2020 Review: You'd think reading this book during a pandemic would strike too close to home, but honestly... what struck me about the book is how much faster theirs is. They find one case of the disease and immediately begin isolating and preparing (a huge burn on the American government, btw). Briar and Rosethorn are in quarantine for 2 weeks, at the end of which time a test to see if someone has the disease has been devised. They return home and start helping with the experiments to find a cure. That takes... a few weeks? And then they have the cure and it begins to be mass-produced. You know it's fantasy and that it's paced this way to make for a good story, not to be realistic, but damn if it isn't depressing.

Anyway. Now that I've read the Circle Opens series, I find it interesting how this book sort of leads up to the kids separating and having individual adventures next time, even though it has this nice ending that emphasizes their bond. We started Circle of Magic with Sandry's Book, which is very much about all four of them. Tris's Book and Daja's book each have a focus on their title character, but have big roles for all the kids. And then Briar's Book is almost entirely Briar. Scenes with just the other kids are pretty brief. It makes sense that from here, we move on to books that are just about one of them.

Finally, Briar's love and admiration for Rosethorn is still my entire world.

2018 Review: So, a quick applause for me finally reading this whole series? Thanks I'm proud too.

Anyway as you can see from the rating, I think this book was my favorite of the series (although that may just come from the sappiness of that ending. I definitely got emotional over them looking back of their year together of becoming mages and a family. But the whole book was very good!)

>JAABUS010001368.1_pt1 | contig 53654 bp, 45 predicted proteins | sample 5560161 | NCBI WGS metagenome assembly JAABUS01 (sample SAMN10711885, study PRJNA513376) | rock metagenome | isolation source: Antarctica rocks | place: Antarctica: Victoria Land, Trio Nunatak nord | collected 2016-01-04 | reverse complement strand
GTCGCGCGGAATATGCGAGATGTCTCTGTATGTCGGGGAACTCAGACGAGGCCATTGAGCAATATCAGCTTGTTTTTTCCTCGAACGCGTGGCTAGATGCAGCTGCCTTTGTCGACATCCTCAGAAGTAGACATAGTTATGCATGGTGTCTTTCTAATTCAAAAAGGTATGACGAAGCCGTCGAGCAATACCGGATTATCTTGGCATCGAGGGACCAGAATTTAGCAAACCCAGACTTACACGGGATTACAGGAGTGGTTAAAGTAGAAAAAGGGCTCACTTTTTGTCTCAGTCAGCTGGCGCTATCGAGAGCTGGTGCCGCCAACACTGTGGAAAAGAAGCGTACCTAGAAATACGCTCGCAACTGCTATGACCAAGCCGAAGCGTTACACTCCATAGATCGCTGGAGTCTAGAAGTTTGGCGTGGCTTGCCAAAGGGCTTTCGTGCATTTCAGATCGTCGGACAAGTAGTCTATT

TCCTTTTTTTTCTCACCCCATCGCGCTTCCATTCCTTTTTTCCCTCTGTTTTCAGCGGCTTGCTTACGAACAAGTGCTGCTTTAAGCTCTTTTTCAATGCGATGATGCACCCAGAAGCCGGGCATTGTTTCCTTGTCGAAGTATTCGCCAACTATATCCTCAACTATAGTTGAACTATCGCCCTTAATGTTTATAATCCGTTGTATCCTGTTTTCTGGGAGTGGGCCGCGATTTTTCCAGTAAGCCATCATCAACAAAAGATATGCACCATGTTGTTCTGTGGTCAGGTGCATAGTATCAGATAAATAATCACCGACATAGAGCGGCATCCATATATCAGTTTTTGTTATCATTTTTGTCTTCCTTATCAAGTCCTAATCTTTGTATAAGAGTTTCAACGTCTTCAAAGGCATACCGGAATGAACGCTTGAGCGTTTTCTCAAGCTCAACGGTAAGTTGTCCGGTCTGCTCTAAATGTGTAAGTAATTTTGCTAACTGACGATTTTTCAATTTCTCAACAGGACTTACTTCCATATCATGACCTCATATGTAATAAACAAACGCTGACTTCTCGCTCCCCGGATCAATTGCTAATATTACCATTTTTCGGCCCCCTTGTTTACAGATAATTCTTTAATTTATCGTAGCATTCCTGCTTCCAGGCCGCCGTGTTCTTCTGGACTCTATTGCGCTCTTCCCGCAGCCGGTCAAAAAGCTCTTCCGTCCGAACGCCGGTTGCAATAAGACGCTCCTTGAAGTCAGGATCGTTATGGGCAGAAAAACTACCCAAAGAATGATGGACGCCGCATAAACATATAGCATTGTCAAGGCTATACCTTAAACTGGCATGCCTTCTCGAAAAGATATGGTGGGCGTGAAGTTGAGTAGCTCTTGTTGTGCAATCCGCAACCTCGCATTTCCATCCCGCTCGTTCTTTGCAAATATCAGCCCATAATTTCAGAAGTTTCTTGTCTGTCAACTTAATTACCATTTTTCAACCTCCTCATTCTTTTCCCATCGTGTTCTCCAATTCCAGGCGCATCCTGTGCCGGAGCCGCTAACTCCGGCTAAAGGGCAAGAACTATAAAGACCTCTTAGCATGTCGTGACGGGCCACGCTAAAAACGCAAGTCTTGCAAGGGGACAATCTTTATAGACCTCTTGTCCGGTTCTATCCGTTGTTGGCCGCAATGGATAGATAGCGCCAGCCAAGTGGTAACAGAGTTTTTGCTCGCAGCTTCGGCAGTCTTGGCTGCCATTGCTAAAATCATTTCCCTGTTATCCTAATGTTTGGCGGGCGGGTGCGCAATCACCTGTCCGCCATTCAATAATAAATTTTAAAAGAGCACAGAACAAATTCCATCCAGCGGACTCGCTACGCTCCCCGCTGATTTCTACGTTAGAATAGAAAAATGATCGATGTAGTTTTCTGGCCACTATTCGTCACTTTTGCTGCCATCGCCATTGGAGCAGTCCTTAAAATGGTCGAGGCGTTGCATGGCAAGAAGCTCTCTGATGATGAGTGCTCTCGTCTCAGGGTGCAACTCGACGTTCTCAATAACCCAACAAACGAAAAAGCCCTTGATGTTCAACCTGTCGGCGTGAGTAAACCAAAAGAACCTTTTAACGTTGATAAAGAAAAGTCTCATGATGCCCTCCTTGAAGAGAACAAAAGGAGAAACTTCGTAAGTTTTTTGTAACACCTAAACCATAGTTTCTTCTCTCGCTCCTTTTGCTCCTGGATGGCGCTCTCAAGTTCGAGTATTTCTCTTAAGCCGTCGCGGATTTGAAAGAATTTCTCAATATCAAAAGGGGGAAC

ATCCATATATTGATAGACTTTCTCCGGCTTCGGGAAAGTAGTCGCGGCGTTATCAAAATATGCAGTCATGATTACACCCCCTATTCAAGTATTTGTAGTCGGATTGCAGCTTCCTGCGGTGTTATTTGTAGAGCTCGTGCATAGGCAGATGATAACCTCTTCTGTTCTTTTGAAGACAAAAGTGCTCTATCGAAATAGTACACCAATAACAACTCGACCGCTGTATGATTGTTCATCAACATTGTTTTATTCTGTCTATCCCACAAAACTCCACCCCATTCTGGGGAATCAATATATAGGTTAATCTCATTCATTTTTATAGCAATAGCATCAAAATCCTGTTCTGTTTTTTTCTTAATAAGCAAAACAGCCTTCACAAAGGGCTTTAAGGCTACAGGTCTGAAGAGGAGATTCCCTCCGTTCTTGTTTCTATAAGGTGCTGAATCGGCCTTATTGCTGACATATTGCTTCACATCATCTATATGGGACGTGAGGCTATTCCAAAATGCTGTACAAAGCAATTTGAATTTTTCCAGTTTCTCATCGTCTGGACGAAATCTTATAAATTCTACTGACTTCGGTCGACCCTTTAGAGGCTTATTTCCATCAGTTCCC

First of all, Briar's love and admiration for Rosethorn, come on. It's the cutest thing, he has so much respect for her and underneath all her prickliness she loves him too and no offense but I'm crying about it.

There was less of all the kids together since Briar was the very clear focus of the book (I know each kid has their own book, but not all of them have so tight a focus on that one kid as this one does), which was a shame, but we still got some good high quality Circle Time at the end so I was satisfied.

Also, the development of Crane from "that grumpy mean old man we don't like" to "the same grumpy mean old man but we sort of like him now" was truly great. It was reminiscent of what Tamora Pierce did with Yarrun in Daja's Book, which was taking what might be a very cliché minor enemy character in any other book and making him a little more sympathetic and understandable. Also I'm all about the way Crane was forced to acknowledge how smart Tris is because that's my girl!!

But back to Briar I guess because it's his book? Says so in the title? I love how even though so much plot has passed between this book and the beginning, Tamora Pierce wasn't afraid of tacking all of Briar's development throughout the series in this one book. We see how his childhood on the streets affected him and how he has been struggling with whether he is Briar or Roach this entire time. Tris is still My Girl but Briar's great too.

Soooooo... I guess now I go figure out the spin off series?

(My reviews of Sandry's Book, Tris's Book, and Daja's Book.)
Profile Image for laurel [the suspected bibliophile].
1,370 reviews376 followers
November 6, 2018
3.5 stars

I think the key to reading the Circle of Magic and Circle Opens books has got to be audiobooks.

I slogged through the first three in Circle of Magic. They are good, but just missing some of the magic in Pierce's Tortall series (minus Tempests and Slaughter, which was detail-filled but um, lacking in plot or point).

But the audiobooks are done in with a full cast and music, which I normally don't like but this was very well done.

I was swept into all of the emotions of the epidemic, the panic and fear and boredom and pain of waiting and watching your friends get sick and powerless to stop it, and I enjoyed Briar's continuing understanding of his magical gift. And his relationship with his prickly mentor, Rosethorn.

Plus, I love Lark and Rosethorn's relationship. They are 100%, totally gay (although it is never explicitly remarked upon, there are so many very heavy hints) and I love it.